The article is composed of five sections: the first deals with the immediate effects of the lockdown and some longer lasting effects on community life and the rural sphere. The second examines the role of the state in providing relief to overcome the crisis. The third section elaborates the many ways in which the rural economy adapted to newer conditions of semi-complete restrictions of movement and market access. The fourth delves into the deeper issues enmeshed in Meghalaya society that determined how the crisis played out and might continue, and the final section provides some key lessons that could limit the effects of such catastrophes in the Northeast Indian region.1

The main impact that the pandemic had on rural families was in making them fall back on subsistence agriculture for food procurement because market closures created difficulties in trading crops (especially areca, cashew and ginger) for cash and food. One of the main troubles villagers faced during the lockdown in March 2020 was that it coincided all across Northeast India with the planting season. In the Garo Hills, and other parts of Meghalaya too, the planting season is closely associated with heavy dependence on markets for basic commodities such as rice,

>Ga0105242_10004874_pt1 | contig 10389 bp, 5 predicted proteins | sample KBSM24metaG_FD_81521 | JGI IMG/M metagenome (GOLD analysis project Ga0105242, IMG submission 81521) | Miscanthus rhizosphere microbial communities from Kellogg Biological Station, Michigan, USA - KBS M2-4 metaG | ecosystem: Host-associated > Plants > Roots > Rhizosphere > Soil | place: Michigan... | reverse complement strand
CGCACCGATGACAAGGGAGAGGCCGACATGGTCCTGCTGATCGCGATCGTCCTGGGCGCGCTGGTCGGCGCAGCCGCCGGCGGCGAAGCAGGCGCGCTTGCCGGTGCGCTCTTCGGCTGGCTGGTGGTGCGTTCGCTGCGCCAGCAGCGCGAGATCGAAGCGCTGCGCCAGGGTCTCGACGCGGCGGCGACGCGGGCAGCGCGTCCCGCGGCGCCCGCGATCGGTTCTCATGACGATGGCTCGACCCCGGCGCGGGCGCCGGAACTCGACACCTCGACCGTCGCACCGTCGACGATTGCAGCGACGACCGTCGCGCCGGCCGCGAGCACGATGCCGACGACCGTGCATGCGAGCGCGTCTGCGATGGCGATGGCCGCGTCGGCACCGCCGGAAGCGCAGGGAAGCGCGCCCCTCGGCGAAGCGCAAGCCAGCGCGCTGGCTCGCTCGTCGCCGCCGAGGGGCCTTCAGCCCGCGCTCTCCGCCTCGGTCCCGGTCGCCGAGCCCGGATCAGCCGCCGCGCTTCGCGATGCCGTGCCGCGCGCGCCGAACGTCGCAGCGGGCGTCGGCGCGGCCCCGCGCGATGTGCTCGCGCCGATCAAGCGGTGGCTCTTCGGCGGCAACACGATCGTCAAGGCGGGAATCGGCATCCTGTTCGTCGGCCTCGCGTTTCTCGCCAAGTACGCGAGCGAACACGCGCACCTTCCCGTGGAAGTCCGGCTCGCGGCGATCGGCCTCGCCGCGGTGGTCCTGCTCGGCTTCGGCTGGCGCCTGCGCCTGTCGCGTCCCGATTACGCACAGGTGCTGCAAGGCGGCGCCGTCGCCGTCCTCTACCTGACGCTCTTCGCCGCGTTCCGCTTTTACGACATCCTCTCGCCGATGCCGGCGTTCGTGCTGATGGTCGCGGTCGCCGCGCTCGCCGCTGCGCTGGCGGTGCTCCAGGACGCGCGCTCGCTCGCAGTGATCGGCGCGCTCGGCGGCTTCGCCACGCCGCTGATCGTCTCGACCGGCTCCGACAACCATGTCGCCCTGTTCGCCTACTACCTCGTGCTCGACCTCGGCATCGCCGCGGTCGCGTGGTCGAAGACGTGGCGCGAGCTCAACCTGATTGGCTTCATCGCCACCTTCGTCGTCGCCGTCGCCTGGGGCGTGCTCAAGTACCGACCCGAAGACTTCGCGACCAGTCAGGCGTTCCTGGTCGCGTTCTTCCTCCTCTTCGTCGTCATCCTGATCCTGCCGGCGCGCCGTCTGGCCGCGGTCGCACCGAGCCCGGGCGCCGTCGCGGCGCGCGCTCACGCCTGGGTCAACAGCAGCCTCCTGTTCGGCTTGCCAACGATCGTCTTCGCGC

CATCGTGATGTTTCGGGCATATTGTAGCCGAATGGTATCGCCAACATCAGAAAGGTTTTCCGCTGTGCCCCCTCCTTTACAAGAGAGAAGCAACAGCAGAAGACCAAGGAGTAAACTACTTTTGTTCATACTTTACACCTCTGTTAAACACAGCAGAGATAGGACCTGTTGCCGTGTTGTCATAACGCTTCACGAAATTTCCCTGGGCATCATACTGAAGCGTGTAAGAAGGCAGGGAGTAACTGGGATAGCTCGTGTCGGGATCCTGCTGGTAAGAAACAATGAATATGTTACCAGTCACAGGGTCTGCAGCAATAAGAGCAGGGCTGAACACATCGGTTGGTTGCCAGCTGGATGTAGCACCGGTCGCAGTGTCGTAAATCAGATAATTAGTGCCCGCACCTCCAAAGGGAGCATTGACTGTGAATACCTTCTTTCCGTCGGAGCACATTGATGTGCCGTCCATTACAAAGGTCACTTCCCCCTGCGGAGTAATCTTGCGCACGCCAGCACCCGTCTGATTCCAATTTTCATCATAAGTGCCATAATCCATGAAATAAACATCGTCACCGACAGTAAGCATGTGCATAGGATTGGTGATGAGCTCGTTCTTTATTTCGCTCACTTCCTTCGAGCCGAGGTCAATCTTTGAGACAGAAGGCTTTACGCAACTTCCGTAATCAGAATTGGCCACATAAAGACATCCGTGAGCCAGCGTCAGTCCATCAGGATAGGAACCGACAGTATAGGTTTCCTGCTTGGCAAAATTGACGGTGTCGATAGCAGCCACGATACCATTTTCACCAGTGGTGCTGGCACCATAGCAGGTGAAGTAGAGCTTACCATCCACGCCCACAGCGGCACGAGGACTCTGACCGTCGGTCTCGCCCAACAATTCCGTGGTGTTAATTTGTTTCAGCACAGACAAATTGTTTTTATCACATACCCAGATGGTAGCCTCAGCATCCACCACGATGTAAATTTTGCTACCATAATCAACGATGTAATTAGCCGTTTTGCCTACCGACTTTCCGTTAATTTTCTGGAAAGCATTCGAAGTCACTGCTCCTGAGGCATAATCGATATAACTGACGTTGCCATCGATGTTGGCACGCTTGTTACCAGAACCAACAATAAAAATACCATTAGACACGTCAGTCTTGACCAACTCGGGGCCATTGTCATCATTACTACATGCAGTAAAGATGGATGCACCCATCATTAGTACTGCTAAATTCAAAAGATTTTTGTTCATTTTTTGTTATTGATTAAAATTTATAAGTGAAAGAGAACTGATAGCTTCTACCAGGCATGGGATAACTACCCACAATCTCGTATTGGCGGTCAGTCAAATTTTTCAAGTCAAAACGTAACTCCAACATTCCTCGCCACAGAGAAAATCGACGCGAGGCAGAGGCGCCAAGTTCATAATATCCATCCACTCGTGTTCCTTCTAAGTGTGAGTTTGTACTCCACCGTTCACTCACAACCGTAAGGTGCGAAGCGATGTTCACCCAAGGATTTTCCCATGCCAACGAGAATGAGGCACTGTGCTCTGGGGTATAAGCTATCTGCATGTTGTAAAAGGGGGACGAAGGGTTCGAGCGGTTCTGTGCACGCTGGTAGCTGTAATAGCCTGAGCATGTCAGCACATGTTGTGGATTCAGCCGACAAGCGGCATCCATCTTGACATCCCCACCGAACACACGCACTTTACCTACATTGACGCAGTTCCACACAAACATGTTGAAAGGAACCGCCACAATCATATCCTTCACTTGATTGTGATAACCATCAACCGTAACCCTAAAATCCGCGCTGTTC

dal, sugar, salt, and fish, and even vegetables.

 

 

Villages in Garo Hills thus faced an extremely precarious period during the lockdown. As state borders closed, weekly markets shut down; there was limited movement of non-Garos who constitute the merchants and intermediaries, thus limiting food supplies. The public distribution system (PDS) was also significantly impaired. The daily supply of rice and groceries was therefore affected leading to overall shortage in consumption of food across all household – especially in those less connected by road and living up in the hills.

The food scarcity during the lockdown, as well as into the following months of the pandemic, compelled people to rely on shifting cultivation fallows and riversides for ‘famine foods’ for subsistence but also for sale. Families including adults and children regularly gathered yams (Dioscorea spp., Colocassia spp.,), edible mushrooms and leaves, vegetables, bananas, banana blossoms, and fruits. But these foods provided limited respite since fallow periods of shifting cultivation are short now and also little fallow area remain in most villages.2 Thus, villagers faced harsh situations through the humid summer of 2020 and into the monsoon after June.